For The Muppet Movie, Jim Henson turned over directorial control to tv director James Frawley. For the subsequent films, directorial duties would be handled by Henson and his creative partner Frank Oz. The subsequent Muppet films under Jim Henson were The Great Muppet Caper (1981), which is as good as this, and the so-so The Muppets Take Manhattan (1984). There was a further Muppet spinoff, the animated The Muppet Babies (1984-91), although Henson was only distantly connected to that, and a variety of tv specials. Henson began to move away from Muppets after this point. He and Frank Oz co-directed the stunning otherworld fantasy The Dark Crystal (1982) and then Henson solo-directed the muchly underrated Labyrinth (1986), both of which took the simple puppetry of the Muppets to new technical heights using full body suits and radio-controlled and animatronic creations. It is here that Jim Henson began to gain his creative wings as a potentially major fantasy director. Henson also produced The Storyteller (1987) and The Storyteller: The Greek Myths (1990) tv series, exquisitely beautiful full-flowered works of fantasy that used Henson Workshop creations to illustrate tales from myth; as well as Fraggle Rock (1983-8), another attempt to spin off a Muppet-styled series concerning a gonzo wainscot society, which never attained the success of his most famous creations, and the short-lived anthology series The Jim Henson Hour (1989). Henson also produced and provided the creatures for Nicolas Roegs film adaptation of Roald Dahls The Witches (1990). Hensons creative career was unfortunately cut short in 1990 when he died of streptococcal pneumonia.
Subsequent to Jim Hensons death, the Henson empire has been creatively inherited by his son Brian. Brain Henson oversaw three new Muppet movies The Muppet Christmas Carol (1992), Muppet Treasure Island (1996) and Muppets from Space (1999), as well as a short-lived tv series revival Muppets Tonight (1996) and three tv movies Its a Very Merry Muppet Christmas Movie (2002), Kermits Swamp Years (2002) and The Muppets Wizard of Oz (2005). All of these are disappointingly lacking in any of the wit and sly audience in-joking that mark Jim Hensons Muppet films. Under Disney, the Muppets made another big screen revival with the more enjoyable The Muppets (2011) followed by Muppets Most Wanted (2014) and the tv series revival The Muppets (2015-6).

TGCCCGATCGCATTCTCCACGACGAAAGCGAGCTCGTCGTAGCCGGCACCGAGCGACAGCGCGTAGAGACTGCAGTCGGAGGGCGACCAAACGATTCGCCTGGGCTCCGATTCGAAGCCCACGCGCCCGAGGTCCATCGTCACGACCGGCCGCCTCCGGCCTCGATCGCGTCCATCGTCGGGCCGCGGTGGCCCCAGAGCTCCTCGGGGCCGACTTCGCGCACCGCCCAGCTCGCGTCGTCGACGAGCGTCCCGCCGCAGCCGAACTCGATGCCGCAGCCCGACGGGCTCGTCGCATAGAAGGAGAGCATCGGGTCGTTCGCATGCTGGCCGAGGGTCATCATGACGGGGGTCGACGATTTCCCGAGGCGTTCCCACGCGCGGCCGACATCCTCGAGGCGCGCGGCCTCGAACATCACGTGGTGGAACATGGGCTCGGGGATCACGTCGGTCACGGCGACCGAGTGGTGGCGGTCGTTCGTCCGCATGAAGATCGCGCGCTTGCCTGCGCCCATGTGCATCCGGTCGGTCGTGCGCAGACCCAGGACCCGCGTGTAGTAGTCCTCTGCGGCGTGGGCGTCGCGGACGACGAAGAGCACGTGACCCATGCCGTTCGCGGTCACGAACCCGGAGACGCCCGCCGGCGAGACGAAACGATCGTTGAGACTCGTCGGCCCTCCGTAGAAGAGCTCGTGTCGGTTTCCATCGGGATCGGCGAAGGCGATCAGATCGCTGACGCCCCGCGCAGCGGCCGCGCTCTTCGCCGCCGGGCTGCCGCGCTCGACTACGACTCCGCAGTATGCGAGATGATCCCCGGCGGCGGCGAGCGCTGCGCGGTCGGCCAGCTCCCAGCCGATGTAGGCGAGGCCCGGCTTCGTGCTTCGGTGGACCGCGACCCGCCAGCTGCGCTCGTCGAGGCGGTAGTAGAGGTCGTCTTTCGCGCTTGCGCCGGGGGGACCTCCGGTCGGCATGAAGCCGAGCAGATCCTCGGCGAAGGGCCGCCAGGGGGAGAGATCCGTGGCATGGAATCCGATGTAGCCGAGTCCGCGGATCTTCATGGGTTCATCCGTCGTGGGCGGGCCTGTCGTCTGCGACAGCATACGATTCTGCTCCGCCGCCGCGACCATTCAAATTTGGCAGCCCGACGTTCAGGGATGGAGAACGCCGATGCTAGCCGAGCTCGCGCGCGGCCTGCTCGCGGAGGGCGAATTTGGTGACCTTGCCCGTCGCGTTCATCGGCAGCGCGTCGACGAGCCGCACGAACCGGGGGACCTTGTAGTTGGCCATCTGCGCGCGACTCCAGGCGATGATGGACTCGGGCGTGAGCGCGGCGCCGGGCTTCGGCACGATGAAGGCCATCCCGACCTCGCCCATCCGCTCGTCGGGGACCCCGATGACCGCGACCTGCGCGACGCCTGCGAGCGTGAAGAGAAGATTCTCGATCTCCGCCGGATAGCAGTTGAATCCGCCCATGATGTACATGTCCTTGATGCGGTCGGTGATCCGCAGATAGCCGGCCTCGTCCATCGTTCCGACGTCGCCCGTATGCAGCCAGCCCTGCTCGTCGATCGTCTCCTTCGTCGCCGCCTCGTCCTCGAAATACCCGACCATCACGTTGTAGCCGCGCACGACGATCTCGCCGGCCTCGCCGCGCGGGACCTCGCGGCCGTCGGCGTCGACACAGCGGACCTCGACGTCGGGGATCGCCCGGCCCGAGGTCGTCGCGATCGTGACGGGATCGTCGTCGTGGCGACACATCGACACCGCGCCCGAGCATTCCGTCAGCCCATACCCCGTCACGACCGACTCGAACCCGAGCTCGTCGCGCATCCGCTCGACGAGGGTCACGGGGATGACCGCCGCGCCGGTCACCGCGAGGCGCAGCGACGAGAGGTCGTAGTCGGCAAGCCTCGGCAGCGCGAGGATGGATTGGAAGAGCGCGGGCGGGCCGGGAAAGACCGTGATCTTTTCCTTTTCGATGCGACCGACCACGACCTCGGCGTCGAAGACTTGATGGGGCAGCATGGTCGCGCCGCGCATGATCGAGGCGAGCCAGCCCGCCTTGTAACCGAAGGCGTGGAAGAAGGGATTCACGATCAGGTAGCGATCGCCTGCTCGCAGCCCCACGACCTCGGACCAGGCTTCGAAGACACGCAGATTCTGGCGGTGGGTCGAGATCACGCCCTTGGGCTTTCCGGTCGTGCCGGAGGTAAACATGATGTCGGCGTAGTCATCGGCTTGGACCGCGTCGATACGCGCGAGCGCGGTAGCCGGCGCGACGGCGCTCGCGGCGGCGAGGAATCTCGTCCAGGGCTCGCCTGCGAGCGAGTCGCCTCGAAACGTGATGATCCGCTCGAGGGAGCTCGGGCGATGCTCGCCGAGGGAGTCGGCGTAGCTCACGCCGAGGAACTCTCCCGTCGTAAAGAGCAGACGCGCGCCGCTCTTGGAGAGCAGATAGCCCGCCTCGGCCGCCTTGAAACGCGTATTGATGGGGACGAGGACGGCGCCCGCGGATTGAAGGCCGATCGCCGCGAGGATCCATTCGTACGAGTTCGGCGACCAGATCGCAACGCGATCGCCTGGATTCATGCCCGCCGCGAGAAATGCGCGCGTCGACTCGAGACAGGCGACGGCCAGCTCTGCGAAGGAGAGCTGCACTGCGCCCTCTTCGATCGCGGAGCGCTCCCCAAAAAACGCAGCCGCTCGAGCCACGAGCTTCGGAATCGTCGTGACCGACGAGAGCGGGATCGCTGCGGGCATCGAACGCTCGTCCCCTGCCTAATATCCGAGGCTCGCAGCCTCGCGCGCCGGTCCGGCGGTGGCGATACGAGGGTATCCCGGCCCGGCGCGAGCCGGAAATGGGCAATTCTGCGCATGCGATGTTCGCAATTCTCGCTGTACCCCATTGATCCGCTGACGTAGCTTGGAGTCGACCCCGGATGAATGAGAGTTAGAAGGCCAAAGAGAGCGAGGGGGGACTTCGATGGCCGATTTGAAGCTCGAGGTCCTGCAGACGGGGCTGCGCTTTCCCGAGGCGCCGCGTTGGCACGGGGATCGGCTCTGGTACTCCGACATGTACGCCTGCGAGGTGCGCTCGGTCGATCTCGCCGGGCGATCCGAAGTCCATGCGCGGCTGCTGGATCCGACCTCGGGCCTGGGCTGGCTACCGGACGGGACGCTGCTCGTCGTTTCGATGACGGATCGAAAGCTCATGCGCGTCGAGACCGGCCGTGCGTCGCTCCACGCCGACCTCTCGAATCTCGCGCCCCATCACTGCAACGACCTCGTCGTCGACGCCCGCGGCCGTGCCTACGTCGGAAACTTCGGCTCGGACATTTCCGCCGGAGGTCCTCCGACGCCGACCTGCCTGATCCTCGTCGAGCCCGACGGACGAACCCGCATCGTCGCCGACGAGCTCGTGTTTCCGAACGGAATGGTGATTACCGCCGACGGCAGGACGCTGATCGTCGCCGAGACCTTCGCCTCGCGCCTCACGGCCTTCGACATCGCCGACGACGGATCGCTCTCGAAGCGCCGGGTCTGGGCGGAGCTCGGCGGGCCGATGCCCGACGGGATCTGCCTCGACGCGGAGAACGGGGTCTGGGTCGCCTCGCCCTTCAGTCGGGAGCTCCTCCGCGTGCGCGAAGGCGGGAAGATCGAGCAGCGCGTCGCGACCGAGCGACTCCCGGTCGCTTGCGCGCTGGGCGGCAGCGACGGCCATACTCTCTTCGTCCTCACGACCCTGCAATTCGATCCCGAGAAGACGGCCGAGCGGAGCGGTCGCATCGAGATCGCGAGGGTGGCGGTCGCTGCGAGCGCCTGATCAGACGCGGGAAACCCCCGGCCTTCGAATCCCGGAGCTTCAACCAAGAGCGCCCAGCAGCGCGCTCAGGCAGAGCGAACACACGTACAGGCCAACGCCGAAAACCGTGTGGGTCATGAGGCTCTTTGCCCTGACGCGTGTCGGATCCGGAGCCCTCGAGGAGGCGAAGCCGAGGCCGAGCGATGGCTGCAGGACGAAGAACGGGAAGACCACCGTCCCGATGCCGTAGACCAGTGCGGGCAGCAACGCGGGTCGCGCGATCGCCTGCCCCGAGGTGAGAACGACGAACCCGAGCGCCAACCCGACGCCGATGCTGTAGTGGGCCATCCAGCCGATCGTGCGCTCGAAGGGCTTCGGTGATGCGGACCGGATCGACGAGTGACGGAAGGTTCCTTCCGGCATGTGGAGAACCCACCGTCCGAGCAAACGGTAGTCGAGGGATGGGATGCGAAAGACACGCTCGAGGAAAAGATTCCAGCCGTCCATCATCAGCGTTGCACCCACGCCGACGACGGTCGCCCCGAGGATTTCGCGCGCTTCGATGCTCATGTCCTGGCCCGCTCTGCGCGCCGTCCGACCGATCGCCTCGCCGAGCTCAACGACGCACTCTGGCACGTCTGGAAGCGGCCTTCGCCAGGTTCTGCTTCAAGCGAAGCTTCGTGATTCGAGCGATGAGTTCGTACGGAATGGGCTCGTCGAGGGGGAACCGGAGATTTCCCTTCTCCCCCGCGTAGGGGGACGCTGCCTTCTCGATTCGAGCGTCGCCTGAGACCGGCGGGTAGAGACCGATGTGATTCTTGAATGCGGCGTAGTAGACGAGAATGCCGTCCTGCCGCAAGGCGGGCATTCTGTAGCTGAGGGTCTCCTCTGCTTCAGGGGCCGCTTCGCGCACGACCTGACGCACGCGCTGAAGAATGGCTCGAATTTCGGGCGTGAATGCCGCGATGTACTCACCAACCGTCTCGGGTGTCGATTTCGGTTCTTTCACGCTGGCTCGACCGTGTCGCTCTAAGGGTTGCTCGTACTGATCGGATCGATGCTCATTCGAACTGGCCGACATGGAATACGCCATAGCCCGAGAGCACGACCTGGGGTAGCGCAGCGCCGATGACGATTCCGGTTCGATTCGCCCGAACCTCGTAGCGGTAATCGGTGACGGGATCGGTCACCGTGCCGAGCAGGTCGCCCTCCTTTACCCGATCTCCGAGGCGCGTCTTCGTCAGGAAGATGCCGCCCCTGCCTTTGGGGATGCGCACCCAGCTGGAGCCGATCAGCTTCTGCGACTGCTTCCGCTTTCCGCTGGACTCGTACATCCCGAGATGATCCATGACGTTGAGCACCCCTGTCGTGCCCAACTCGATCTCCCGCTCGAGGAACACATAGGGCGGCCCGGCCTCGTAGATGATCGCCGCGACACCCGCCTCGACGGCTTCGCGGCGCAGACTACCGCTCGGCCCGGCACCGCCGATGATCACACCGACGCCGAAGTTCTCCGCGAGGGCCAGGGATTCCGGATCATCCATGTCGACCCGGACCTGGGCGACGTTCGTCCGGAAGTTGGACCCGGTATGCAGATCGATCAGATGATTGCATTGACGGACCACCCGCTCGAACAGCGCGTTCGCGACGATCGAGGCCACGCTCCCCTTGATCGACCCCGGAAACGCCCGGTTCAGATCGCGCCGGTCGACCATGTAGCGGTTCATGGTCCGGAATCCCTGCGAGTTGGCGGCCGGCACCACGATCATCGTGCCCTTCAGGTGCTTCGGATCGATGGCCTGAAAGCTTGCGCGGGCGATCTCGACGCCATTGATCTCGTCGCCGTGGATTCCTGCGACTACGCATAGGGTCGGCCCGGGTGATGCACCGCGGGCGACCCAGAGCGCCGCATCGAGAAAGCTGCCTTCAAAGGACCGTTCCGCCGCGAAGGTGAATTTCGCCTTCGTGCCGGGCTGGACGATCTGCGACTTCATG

Under Brian Henson, Jim Henson Productions continues to produce other films and tv works, including tv series such as the delightful Dinosaurs (1991-3), the short-lived Dog City (1992) about a dog P.I., the abysmal Aliens in the Family (1996), Bear in the Big Blue House (1997-8), Brats of the Lost Nebula (1998), which was cancelled after only one episode, the popular space opera Farscape (1999-2003), and various fantasy mini-series such as Gullivers Travels (1995) and Jack and the Beanstalk: The Real Story (2001), as well as occasional film ventures such as the Sesame Street spinoff The Adventures of Elmo in Grouchland (1999), Buddy (1997) in which Rene Russo raises a gorilla, Steve Barrons Rat (2000) about a man who transforms into a white rat, the talking dog film Good Boy! (2003), the fantasy film Five Children and It (2004) and the fine otherworld fantasy MirrorMask (2005). Jim Hensons Creature Workshop, the effects company that Henson founded in 1982, has also produced animatronic and puppet creations for numerous high profile films.